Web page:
In today’s second meeting of my Drawing to Learn class, I introduced six “drawing to learn” strategies to my students with the icons above: drawing to calm (coloring), drawing to listen (doodling), drawing to record (sketch-noting), drawing to create (handmade thinking), drawing to see (representing), and drawing to present or show (illustrated speaking).
The main focus of today’s class was drawing to calm. I had previously distributed to each student a set of colored pencils, and today I provided them a number of mandalas to choose from and to color in class. This drawing to calm strategy has lately become a more valued anti-stress, meditative, and even spiritual practice. This is also evidenced in a number of popular articles and coloring books.
Given the amount of anxiety and stress first-year college students experience in their first week of classes, they easily understood the value of sitting quietly and focusing their energies on a practice that builds their abilities in present mindfulness. More on mandalas here.
I also ended class by assuring them if their parents or friends had any concerns about why they were coloring in college, I’d be happy to talk to them.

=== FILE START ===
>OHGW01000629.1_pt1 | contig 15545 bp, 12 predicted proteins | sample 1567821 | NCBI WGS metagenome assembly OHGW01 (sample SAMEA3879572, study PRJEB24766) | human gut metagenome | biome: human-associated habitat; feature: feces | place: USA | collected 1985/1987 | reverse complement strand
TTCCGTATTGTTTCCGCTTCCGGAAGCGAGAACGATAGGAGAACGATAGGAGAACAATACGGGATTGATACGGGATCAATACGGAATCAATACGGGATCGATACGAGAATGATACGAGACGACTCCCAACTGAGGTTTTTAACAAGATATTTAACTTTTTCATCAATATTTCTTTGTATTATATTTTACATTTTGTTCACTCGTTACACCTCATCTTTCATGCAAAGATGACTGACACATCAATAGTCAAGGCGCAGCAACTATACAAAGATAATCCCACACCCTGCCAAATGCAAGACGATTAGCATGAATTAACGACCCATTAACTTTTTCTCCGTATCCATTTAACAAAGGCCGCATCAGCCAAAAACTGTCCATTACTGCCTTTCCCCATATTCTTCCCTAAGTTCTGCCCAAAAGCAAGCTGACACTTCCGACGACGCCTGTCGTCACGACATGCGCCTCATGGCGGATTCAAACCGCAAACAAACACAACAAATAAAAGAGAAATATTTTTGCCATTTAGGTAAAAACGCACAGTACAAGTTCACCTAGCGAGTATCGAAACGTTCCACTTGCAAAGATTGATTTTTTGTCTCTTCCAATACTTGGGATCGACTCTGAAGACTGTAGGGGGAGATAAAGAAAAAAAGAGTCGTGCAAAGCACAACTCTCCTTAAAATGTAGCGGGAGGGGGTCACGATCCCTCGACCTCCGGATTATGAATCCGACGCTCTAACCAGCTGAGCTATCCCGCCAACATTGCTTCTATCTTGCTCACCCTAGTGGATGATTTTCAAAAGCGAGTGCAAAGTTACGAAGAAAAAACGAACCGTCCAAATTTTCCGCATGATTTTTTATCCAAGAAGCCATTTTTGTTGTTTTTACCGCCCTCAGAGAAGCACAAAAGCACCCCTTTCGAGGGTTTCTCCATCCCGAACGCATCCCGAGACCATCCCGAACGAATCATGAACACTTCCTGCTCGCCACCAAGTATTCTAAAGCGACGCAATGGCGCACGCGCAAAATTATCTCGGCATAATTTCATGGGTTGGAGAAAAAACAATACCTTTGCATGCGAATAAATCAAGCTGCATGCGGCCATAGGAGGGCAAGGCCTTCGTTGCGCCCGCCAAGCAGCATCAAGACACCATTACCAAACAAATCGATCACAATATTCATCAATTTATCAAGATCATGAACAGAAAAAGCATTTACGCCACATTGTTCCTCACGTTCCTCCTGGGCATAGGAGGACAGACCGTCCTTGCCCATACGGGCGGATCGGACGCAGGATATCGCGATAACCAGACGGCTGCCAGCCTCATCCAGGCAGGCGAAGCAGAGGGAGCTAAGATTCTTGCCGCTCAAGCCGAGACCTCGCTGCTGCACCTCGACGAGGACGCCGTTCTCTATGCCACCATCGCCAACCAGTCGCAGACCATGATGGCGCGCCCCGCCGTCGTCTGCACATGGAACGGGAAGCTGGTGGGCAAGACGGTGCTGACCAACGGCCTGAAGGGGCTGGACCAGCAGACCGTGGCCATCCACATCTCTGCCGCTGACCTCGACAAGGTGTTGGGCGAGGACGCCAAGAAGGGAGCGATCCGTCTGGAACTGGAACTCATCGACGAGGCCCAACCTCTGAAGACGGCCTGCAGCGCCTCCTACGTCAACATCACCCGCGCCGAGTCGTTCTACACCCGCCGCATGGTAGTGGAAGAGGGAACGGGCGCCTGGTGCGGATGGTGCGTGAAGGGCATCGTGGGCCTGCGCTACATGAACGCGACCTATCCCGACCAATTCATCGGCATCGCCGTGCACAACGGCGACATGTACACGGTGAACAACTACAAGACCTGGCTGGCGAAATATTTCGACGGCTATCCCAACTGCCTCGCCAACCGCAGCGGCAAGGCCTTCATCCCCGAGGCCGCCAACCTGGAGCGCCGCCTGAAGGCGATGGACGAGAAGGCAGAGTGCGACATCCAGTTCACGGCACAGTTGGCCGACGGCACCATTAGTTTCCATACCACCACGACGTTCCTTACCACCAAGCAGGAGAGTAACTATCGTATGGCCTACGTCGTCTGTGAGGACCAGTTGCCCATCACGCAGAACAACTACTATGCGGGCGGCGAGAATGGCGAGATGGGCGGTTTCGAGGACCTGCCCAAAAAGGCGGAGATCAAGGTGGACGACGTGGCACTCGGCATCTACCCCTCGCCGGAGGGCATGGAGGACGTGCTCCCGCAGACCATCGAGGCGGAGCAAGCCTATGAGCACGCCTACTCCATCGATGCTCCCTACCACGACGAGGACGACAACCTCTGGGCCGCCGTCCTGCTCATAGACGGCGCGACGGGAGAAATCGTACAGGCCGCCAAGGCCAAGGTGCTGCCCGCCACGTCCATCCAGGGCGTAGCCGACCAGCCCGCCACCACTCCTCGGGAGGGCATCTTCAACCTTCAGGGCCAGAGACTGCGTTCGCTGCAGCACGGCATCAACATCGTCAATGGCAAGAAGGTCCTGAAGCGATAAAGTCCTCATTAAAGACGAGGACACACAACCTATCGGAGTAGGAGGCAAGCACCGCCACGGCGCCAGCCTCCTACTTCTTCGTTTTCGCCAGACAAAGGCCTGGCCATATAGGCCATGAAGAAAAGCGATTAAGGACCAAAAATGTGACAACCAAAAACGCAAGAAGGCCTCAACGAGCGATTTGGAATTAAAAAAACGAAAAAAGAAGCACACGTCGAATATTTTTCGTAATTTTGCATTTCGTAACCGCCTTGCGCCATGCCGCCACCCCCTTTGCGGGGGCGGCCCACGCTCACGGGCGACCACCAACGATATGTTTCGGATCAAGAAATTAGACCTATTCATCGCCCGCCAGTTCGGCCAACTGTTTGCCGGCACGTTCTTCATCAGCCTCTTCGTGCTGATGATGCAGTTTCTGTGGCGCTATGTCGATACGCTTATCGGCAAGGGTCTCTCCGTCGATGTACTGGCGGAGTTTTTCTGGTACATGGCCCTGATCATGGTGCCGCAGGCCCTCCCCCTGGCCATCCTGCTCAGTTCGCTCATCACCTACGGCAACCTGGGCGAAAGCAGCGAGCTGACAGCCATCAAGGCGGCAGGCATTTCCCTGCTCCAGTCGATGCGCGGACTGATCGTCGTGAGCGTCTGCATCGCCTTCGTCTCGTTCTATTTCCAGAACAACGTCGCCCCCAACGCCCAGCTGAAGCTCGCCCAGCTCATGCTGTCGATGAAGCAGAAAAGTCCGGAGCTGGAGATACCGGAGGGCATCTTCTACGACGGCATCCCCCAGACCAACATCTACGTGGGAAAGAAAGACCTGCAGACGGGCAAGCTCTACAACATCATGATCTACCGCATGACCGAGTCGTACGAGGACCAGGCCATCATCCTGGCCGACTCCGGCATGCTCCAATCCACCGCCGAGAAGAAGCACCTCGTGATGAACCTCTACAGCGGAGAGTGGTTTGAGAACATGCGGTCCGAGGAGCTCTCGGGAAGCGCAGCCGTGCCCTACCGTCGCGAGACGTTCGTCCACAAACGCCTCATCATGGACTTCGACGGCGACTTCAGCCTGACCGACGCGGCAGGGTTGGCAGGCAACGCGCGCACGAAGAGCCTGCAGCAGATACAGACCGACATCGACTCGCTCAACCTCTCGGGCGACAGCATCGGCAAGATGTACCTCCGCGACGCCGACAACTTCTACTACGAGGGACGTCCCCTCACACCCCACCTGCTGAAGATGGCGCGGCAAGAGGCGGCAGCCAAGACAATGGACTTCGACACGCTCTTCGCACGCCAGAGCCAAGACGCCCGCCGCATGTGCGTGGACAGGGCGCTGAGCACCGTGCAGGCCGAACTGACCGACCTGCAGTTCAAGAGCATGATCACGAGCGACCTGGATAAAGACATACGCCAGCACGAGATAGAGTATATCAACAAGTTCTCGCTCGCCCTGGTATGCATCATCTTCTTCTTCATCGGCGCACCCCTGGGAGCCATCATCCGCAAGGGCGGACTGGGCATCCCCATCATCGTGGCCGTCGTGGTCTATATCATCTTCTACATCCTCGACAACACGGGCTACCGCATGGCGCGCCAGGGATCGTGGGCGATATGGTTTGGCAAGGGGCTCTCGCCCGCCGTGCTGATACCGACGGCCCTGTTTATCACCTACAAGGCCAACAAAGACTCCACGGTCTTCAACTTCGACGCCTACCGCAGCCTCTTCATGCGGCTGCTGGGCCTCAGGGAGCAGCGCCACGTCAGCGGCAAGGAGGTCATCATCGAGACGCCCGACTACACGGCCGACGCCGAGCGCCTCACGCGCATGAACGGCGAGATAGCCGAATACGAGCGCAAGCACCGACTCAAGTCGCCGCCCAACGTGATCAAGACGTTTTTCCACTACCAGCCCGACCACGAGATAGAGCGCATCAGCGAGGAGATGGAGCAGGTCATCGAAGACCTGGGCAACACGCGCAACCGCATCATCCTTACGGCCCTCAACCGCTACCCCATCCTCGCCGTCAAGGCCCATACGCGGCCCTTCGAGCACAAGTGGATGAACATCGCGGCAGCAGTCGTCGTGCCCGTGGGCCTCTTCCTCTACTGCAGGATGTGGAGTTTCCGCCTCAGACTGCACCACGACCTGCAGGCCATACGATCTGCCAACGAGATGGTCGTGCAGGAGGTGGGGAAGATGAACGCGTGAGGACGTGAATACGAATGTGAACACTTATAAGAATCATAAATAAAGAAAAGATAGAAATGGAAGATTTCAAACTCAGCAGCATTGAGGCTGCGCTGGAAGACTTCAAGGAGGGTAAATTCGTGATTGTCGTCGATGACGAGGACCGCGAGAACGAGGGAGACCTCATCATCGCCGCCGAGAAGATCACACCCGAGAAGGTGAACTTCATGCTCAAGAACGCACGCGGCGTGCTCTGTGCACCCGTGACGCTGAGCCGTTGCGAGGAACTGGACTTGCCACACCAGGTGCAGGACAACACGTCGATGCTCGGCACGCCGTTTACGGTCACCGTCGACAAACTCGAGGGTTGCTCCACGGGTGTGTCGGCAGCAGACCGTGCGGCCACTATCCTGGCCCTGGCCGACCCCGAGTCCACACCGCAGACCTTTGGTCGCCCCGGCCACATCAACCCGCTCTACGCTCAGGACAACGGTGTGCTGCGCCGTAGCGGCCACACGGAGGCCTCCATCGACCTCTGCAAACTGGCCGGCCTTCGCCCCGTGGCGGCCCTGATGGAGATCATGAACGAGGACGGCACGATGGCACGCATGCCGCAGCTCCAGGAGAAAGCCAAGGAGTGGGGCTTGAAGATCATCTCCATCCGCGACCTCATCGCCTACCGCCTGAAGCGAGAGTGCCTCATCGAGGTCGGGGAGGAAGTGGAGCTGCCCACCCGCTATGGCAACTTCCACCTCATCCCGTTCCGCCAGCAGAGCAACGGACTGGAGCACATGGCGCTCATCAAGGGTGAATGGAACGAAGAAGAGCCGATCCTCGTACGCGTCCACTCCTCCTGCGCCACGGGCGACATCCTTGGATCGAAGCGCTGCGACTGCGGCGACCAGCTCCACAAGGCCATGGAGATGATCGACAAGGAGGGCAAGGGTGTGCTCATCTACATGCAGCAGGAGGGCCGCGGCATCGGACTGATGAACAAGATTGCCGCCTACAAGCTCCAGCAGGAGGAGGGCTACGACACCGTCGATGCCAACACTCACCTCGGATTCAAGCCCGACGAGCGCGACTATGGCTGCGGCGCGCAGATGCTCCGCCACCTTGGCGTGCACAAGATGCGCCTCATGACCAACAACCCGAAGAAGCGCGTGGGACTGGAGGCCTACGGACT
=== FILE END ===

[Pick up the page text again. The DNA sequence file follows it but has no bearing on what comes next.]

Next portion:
I’m teaching a course this semester for first-year students called “Drawing to Learn.” It’s one of about 50 courses offered by our Freshman College to help students become acclimated to college learning. Faculty get to choose a topic they’re interested in and design a course around that interest. My course is grounded in the idea that drawing can be a more efficient process for learning, communicating, and leading than textual or numerical languages.
Here are the supplies I handed out during the first class.
Over the course of the next 8 weeks, students will learn the following six drawing-to-learn strategies:
- Drawing to Calm – Coloring
- Drawing to Listen – Doodling
- Drawing to Record Learning – Sketchnoting
- Drawing to Create Learning – Handmade Thinking
- Drawing to See – Representing
- Drawing to Present Learning – Illustrated Speaking
Look at them go.
Here below is the tenth poem in The Robertson Unit Poems series. These poems reflect my correspondence with an inmate serving a life sentence at the Robertson unit in Abilene, Texas. He contacted me in late May of this year asking if my department offered writing programs for inmates. Here is my response in the first poem in the series. The other poems are in reverse chronology here.